• sarahfishburnrober

You need not be alone.


Enquiries about starting counselling surge around the Christmas and New Year period. This is often attributed to the fact that Christmas generally involves prolonged exposure to family members whom we prefer to avoid; it’s stressful, debt-inducing, exhausting and so on.

All these things are true, but it may help to conceive of this time, from the Winter Solstice through to spring, in spiritual and psychological terms. The Christmas break, when most of the UK stops working, forces us to slow down. It is difficult not to take stock of the past year, to engage in some introspection, and as a consequence, to wonder if there aren’t things we might like to change about our lives. Or if we are desperately struggling, and what a lot of us are this Christmas, with bereavement, addiction, illness, we might look at change with baffled eyes: “I can’t change anything, it’s hopeless.”


This time of withdrawal and darkness offers space. And strange as it may sound, the therapy room offers the same space that is precisely what is required for change to occur.


The problem is that, at New Year, we tackle our desire for change in a wrong-headed way. The Gestalt model of therapy argues for the paradoxical theory of change, namely that until we accept who we are, change cannot take place. The more we try to be something we’re not, the more stuck we will be. The decision never to speak to your brother again because he is selfish and ignorant will seem like a courageous one on January 1st, but if you haven’t examined the minutiae of that relationship and your part in its dynamics, then it is doomed to disaster. You will need an Other with whom to conduct the examination. Within the therapeutic frame, you will find space to let go of the old and discover the new, but from the position of a deeply felt, known sense of self. In T S Eliot’s words, “We shall not cease from exploration and the end of our exploring will be to arrive at where we started and know the place for the first time.”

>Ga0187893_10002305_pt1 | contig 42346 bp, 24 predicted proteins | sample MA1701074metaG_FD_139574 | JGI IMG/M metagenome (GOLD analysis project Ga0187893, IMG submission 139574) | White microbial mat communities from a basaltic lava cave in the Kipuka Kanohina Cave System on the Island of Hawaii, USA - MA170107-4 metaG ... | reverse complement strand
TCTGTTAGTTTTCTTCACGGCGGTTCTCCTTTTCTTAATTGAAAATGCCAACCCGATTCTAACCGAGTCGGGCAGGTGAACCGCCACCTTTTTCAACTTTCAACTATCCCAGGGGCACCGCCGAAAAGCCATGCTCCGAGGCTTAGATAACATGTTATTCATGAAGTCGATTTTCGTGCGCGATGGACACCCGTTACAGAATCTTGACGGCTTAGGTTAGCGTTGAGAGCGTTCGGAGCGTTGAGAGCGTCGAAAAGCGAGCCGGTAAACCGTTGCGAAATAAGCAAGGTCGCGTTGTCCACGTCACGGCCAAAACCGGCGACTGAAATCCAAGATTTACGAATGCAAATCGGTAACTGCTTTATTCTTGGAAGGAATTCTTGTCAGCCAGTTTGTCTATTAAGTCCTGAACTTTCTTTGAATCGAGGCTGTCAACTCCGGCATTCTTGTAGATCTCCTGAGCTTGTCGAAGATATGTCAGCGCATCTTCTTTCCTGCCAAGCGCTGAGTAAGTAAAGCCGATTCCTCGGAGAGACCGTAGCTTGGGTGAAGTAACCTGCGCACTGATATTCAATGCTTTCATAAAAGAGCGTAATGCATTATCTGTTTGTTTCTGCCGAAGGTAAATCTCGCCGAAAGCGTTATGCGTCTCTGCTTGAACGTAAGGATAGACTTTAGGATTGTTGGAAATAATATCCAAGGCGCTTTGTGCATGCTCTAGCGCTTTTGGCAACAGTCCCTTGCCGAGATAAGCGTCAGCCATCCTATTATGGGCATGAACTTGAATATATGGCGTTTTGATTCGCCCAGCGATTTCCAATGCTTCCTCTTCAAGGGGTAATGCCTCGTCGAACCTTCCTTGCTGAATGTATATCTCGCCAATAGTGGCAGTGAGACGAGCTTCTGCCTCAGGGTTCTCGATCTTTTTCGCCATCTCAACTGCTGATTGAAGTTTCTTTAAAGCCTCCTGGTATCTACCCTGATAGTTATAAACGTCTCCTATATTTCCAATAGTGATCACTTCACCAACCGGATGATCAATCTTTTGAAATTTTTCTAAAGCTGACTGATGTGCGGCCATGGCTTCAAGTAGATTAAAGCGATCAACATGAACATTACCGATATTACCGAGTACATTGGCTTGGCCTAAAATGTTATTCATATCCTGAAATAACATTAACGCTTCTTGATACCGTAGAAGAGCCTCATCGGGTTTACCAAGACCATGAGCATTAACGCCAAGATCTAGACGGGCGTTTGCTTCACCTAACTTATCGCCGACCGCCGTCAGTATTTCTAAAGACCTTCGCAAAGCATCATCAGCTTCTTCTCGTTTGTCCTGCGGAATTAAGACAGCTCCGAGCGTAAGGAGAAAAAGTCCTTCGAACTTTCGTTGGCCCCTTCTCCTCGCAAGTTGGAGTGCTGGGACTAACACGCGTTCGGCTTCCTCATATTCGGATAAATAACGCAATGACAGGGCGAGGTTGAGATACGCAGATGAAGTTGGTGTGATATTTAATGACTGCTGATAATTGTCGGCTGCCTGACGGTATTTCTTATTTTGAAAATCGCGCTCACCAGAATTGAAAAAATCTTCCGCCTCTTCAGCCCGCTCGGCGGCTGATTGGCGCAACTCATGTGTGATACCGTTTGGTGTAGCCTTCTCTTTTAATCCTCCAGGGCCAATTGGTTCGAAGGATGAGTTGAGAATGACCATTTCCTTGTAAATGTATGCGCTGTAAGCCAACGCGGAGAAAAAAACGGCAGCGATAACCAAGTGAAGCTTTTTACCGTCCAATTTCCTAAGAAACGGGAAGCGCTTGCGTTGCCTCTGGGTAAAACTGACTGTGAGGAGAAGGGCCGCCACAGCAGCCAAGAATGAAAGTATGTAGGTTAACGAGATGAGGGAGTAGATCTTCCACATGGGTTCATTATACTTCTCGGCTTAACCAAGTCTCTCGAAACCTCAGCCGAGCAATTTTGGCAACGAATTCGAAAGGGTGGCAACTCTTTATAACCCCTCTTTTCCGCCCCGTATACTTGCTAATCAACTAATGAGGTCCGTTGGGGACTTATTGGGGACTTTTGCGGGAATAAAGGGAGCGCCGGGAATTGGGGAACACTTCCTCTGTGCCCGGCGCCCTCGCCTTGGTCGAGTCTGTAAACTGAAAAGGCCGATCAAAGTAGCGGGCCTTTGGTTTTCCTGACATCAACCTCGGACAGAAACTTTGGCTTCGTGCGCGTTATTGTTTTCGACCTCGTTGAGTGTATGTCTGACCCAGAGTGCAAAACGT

In therapy, in spiritual practice, this exploration is carried out with an Other, in relationship. So take heart: you need not be alone in 2019.

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© 2017, Sarah Fishburn Roberts

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